The Rough Draft

If you can't go through it. Go around it.

It’s no secret we like our tea in this house.  Coffee is fine once in a while but it’s really never done anything for me other than give me heartburn and keep me awake all night (that’s right, it’s decaf only after 3:00 pm).  For many years I drank Red Rose a bagged Orange Pekoe basically because I didn’t know any better.  Later on I’d step up to Bee Brand Loose Leaf Tea, a Flowery Orange Pekoe.  Bagged Tea is the lowest grade of tea you can get.  It’s mostly tea dust, the residue of better grades of tea.   Where I made the switch to high test came about because I was helping a friend move out of her old apartment.  We stopped for lunch in Rosedale at this great pulled pork place.  Just up the road was The House of Tea.  The store is run by Marisha Golla, who over time would become my Guru of all things tea.  It’s not a big store, it doesn’t need to be but the stuff she has on her shelves is pure magic in a cup and she’s always great to have a chat with.  She does have one rule though, new customers get served first, that way they don’t get freaked out by the amounts of her regular customers purchases.  It’s probably a good rule, I don’t leave there without dropping at least a couple of hundred.

The value of a product really comes down to how much waste is left at the end of all of the processing.  Cranberries are a no loss product, every berry gets used for something, Coffee is another, much like Tea, everything is used that can be used.  However the simple fact remains, bagged tea is mostly dust.

So a bit on the grading of Tea well Black Tea anyway, the Green Teas don’t really have a grading system, probably because the Brits were happy with the black tea they stole from China and then grew all over their empire.

The top Grade is TGFOP1  The acronym stands for Tippy Golden Flowery Orange Pekoe and the 1 stands for First Blush or First pick.  It is in essence liquid crack.  Once you try tea at this level, you’re not going back to anything in a bag.  In fact it all gets a bit ritualistic.  Our tea of choice is Panitola, a black Assam tea from Sri Lanka.  It’s organic and fair trade.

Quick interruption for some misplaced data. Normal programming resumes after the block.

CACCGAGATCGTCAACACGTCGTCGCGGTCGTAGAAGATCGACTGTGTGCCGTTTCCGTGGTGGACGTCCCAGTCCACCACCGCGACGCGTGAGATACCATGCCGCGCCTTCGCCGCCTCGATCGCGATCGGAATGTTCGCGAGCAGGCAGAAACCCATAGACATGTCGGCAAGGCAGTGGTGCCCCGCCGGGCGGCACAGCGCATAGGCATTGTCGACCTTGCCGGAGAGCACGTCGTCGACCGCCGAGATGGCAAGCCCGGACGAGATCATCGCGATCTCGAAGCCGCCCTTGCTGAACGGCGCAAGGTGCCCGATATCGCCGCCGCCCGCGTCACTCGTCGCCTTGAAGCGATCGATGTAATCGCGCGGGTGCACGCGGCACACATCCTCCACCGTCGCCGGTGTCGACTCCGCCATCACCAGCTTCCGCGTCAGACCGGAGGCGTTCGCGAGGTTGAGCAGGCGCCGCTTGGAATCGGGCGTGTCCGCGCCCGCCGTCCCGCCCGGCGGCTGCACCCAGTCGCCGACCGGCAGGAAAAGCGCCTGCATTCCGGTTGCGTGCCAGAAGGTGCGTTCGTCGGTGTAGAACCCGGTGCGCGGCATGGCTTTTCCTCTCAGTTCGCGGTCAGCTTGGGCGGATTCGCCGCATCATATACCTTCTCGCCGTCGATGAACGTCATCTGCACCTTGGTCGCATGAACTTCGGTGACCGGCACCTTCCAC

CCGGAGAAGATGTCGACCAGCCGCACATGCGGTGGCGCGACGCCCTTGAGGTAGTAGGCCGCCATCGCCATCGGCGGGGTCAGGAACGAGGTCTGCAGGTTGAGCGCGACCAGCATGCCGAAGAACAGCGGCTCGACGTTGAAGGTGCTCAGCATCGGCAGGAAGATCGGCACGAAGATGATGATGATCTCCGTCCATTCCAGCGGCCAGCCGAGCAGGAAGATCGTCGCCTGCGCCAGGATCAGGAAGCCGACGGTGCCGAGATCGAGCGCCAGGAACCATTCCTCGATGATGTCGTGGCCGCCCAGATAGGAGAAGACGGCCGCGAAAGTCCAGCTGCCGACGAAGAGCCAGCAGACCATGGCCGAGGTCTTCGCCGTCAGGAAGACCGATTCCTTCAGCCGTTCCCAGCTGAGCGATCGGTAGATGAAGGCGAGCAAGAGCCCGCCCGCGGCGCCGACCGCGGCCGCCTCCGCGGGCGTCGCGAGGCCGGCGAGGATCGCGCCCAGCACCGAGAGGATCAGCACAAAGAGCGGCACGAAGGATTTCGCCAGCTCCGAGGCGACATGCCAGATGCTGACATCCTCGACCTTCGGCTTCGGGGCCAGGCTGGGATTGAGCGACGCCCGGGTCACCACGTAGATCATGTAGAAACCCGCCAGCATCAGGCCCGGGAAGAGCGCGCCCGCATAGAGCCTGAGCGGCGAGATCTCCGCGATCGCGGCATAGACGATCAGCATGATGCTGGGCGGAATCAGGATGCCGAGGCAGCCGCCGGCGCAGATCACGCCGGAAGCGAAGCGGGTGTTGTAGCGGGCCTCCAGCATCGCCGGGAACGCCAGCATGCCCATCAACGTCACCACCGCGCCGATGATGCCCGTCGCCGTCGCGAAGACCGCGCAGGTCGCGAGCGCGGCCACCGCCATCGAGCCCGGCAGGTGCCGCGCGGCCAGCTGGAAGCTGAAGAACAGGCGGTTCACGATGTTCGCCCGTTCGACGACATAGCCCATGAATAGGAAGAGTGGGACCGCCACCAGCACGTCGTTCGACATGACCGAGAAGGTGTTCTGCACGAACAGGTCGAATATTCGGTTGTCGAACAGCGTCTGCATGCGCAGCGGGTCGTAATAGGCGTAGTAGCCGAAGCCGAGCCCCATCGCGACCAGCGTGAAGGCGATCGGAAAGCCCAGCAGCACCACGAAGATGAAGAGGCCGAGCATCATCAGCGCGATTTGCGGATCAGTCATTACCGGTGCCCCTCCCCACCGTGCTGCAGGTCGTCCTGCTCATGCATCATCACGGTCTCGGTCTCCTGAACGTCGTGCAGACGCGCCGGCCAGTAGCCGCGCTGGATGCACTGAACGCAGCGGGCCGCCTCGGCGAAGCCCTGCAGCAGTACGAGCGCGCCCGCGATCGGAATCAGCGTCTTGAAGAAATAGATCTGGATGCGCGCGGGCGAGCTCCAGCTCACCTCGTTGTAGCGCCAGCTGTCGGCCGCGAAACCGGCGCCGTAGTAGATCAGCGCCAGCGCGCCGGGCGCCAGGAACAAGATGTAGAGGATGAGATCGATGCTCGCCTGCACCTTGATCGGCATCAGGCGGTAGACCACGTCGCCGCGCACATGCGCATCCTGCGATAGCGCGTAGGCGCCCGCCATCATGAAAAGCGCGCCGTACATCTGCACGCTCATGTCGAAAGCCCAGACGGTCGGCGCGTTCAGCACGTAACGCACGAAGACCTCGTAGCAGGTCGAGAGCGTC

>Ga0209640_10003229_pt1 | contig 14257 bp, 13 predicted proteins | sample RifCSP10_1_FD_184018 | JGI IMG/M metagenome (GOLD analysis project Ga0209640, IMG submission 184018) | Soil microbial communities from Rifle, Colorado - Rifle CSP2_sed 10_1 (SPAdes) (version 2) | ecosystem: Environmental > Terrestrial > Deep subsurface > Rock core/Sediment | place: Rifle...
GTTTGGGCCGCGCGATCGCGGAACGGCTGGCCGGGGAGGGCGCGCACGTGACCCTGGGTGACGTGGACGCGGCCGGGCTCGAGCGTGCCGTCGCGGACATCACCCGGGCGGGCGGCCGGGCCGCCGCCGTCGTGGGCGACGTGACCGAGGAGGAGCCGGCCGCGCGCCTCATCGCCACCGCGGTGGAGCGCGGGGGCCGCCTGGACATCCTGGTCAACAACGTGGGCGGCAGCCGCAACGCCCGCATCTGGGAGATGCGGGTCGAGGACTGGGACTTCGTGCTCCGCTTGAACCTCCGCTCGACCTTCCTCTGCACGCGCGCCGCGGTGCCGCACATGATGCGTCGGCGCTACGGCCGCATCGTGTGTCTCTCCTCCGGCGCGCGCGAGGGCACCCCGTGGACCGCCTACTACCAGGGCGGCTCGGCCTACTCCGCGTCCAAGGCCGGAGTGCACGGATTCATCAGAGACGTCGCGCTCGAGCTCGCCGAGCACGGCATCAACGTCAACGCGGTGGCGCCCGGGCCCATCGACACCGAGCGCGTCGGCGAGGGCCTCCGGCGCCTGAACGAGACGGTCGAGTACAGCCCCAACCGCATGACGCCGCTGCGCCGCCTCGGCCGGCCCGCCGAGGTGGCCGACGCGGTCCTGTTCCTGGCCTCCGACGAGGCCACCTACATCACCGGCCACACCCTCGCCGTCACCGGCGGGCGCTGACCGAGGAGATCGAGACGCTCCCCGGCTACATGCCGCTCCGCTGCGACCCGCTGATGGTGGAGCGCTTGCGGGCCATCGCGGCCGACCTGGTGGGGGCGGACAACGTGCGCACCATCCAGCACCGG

The first thing you notice is the variety of color in the tea.  The lighter bits are the flowers, there’s also the sweeter tips of the leaves in there, it truly is an amazing tea.

Her Masala Chai is pretty kick ass too.  Check out the Cardamon Pods in it.

Of course our favorite this time of year is the Christmas Blend.  The only way to describe it, is it tastes like Christmas.

Yes those are chunks of Orange and Cinnamon in there.  I bought so much today, she gave me the Kilo price.

The other cool thing about the House of Tea is the variety of product.  If I read or hear about something, chances are better than good that Marisha has it on the shelf.  I’ve always had a bit of a dodgy stomach and I asked her about nettle tea.  Not only does she have Nettle tea, she has African Nettle Pearls, the best on the market.  It tastes a bit grassy (I add a little mint to mine) but damned if it didn’t settle things down.

And you know the Chamomile Tea you get from any number of herbal tea places, well at House of Tea, you get German Chamomile Flowers.

No weak white watery liquid, this brew is bright yellow and yeah, you get sleepy.

Today I asked about Dried Red Hybiscus Flowers because I’d read about a bagged tea in this months Bon Apetite magazine.  Like I said, you ask, she’s got it.

Apparently when you take Tamaflu, the main ingredient is Extract of Red Hybiscus Flower.  Why?  Because it’s one of the highest sources of Vitamin C you can take.  It’s all smoke and mirrors, innit.

Green tea isn’t my thing but my daughter likes her Sencha Peaches and Cream.

The Japanese Green Teas are very differently cut from their Chinese counterparts.

So as you can see we’re a bit obsessed here with the whole Tea thing.

If you think you’d like to buy some of Marisha’s Teas, you can check out her website or contact her via email at info@houseoftea.ca

Finally, I’d just like to point out that all pictures were taken with my trusty Sigma 17-70mm F2.8-3.5 Macro HSM lens.  I briefly considered using the Lensbaby but in the end the old workhorse won out.

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